After the auction, when asked what the sale of the hotel means for unsecured creditors, a Five Mile representative said, “They get wiped out.”  

After the secured creditor is satisfied, the unsecured creditors can lay claim to whatever is owed to them by the receivership companies that no longer own what was their biggest asset, the resort property. 

Former Premier Bush and the company have also disagreed on how earnest each side was in discussions to resolve the outstanding duty. The Caymanian Compass has filed an open records request for correspondence between public officials and the new Ritz owners or their representatives. 


Different values 

Also during his mid-November statement in the assembly, Mr. Bush said the US$177.5 million purchase price was far lower than the US$468 million value assigned by an appraiser in 2007, and that government’s Senior Valuation Officer Uche Obi had said in his opinion the hotel and property were worth more than US$500 million. 

RC Cayman claims the US$177.5 million value was agreed to before the auction by the government’s Valuation Office. Ms O’Connor-Connolly said that’s not exactly her understanding of the situation. 

“I believe that when the parties met the considerations were something different than what the conclusions were. That’s why Lands and Survey is looking at all the details,” she said. 

At the current uniform stamp duty rate for property transfers of 7.5 per cent, the stamp duty tax for the US$177.5 million sale would be US$13.3 million – not including exclusions for “chattels” such as furniture. (Under the law in effect at the date of the 31 October auction, some of the non-waterfront Ritz properties may have a duty rate of 6 per cent.)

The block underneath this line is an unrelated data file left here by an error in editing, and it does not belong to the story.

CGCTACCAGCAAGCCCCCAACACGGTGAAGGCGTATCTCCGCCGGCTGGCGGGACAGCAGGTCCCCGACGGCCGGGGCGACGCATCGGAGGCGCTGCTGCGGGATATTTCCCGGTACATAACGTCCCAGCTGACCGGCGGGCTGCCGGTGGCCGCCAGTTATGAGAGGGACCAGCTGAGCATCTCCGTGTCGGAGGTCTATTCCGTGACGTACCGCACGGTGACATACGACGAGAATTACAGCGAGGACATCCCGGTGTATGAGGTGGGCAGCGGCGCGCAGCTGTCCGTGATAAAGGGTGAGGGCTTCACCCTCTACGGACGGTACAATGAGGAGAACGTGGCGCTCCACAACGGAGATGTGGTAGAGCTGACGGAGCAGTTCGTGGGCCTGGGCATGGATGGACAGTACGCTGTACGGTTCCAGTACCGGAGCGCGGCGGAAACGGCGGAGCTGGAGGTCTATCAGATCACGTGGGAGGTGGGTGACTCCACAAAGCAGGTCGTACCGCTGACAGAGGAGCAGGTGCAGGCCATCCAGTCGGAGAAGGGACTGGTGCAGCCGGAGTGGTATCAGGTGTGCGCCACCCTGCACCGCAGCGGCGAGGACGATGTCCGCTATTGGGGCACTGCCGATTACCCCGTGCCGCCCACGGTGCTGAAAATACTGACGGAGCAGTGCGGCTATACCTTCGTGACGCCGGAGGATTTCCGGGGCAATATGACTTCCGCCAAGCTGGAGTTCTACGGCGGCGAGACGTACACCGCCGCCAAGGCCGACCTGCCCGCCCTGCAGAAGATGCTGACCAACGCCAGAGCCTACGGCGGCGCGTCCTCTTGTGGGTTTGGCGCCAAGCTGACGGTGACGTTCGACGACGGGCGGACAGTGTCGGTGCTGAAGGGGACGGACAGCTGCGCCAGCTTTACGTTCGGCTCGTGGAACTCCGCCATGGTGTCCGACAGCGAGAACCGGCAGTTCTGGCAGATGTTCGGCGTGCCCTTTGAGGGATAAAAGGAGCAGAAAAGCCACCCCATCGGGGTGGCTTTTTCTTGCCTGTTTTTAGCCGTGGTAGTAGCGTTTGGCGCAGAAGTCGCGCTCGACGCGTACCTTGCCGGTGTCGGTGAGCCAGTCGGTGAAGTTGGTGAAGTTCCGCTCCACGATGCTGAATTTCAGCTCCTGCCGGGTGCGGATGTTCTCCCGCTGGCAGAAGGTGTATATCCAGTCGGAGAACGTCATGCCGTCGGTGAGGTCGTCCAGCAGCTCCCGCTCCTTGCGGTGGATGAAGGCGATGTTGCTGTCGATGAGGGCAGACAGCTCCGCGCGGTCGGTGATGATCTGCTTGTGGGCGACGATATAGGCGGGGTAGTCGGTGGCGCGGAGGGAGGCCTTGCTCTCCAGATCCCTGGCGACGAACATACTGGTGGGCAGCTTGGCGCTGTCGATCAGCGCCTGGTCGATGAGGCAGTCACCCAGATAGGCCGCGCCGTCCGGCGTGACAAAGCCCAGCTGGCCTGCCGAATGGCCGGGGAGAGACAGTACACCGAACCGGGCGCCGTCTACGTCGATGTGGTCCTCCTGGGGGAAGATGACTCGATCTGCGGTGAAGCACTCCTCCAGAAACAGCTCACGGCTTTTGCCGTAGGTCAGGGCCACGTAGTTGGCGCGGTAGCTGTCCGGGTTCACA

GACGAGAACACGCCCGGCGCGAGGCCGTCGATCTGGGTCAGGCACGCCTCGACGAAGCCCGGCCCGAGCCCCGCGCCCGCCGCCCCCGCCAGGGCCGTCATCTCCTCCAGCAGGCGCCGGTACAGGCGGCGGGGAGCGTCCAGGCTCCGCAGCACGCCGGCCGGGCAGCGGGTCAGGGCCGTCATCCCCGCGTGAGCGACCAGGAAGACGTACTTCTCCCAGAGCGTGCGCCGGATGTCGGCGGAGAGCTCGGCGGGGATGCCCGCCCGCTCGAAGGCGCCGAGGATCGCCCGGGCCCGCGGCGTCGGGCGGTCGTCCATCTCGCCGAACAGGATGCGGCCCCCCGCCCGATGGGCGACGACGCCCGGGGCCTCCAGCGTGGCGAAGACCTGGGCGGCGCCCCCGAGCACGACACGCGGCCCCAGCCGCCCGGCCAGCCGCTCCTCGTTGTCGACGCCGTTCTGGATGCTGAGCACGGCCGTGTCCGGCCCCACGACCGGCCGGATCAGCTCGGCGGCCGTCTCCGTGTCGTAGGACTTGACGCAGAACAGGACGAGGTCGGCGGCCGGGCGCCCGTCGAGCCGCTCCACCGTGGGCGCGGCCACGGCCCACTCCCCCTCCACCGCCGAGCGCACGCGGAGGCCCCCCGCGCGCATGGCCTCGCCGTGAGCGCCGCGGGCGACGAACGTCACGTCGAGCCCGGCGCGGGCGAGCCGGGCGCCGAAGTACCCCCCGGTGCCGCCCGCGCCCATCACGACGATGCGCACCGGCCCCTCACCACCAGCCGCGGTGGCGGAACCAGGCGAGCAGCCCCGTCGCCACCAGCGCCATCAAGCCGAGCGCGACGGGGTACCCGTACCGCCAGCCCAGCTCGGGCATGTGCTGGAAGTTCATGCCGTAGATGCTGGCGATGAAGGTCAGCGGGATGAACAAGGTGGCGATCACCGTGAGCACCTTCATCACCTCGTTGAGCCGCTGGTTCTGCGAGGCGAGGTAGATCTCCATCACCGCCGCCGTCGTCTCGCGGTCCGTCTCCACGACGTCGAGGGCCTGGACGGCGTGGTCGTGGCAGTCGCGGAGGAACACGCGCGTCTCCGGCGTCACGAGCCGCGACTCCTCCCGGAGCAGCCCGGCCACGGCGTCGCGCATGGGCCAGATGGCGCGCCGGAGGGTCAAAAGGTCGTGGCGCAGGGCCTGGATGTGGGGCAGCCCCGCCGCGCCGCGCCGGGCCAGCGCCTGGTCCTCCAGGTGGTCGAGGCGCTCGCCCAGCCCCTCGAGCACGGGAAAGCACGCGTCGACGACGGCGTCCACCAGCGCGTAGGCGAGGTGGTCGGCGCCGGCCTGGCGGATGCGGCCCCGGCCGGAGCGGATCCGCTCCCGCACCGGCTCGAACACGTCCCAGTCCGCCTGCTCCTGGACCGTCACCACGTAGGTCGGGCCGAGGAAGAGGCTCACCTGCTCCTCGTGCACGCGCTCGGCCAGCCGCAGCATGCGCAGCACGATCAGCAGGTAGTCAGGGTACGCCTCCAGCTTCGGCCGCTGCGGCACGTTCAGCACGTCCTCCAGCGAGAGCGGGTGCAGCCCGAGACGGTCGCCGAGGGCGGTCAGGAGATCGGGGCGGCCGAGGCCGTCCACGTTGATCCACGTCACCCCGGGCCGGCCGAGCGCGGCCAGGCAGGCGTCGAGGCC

With a valuation of US$468 million, a 7.5 per cent rate would yield US$35.1 million in stamp duty (not including exclusions) – a difference of US$21.8 million. 

The new premier said after she receives the department’s valuation of the property, she will be in a better position to discuss the duty collection publicly, and she is considering calling a specific media briefing including civil servants to explain the relevant details. 

Ms O’Connor-Connolly said, “It’s an area of great concern. Obviously it’s government revenue, an area that concerns everybody. I think it should be fully explained because there has been some controversy related to it, and I believe the public has a right to know.” 


Ms O’Connor-Connolly


  1. One thing is for sure, in Grand Cayman you can’t be sure what the Government will do to you.

    In a state of slow agonizing deflation rest assured the Government will probably make things worse.

    Expect to see more instability, lack of investment and general apathy as businessmen weigh the risks of trying to navigate convoluted Government policy.

    Government has deluded itself into believeing the market is a closed system and free and open market economics do not apply in Cayman.

    Good luck with that!

Comments are closed.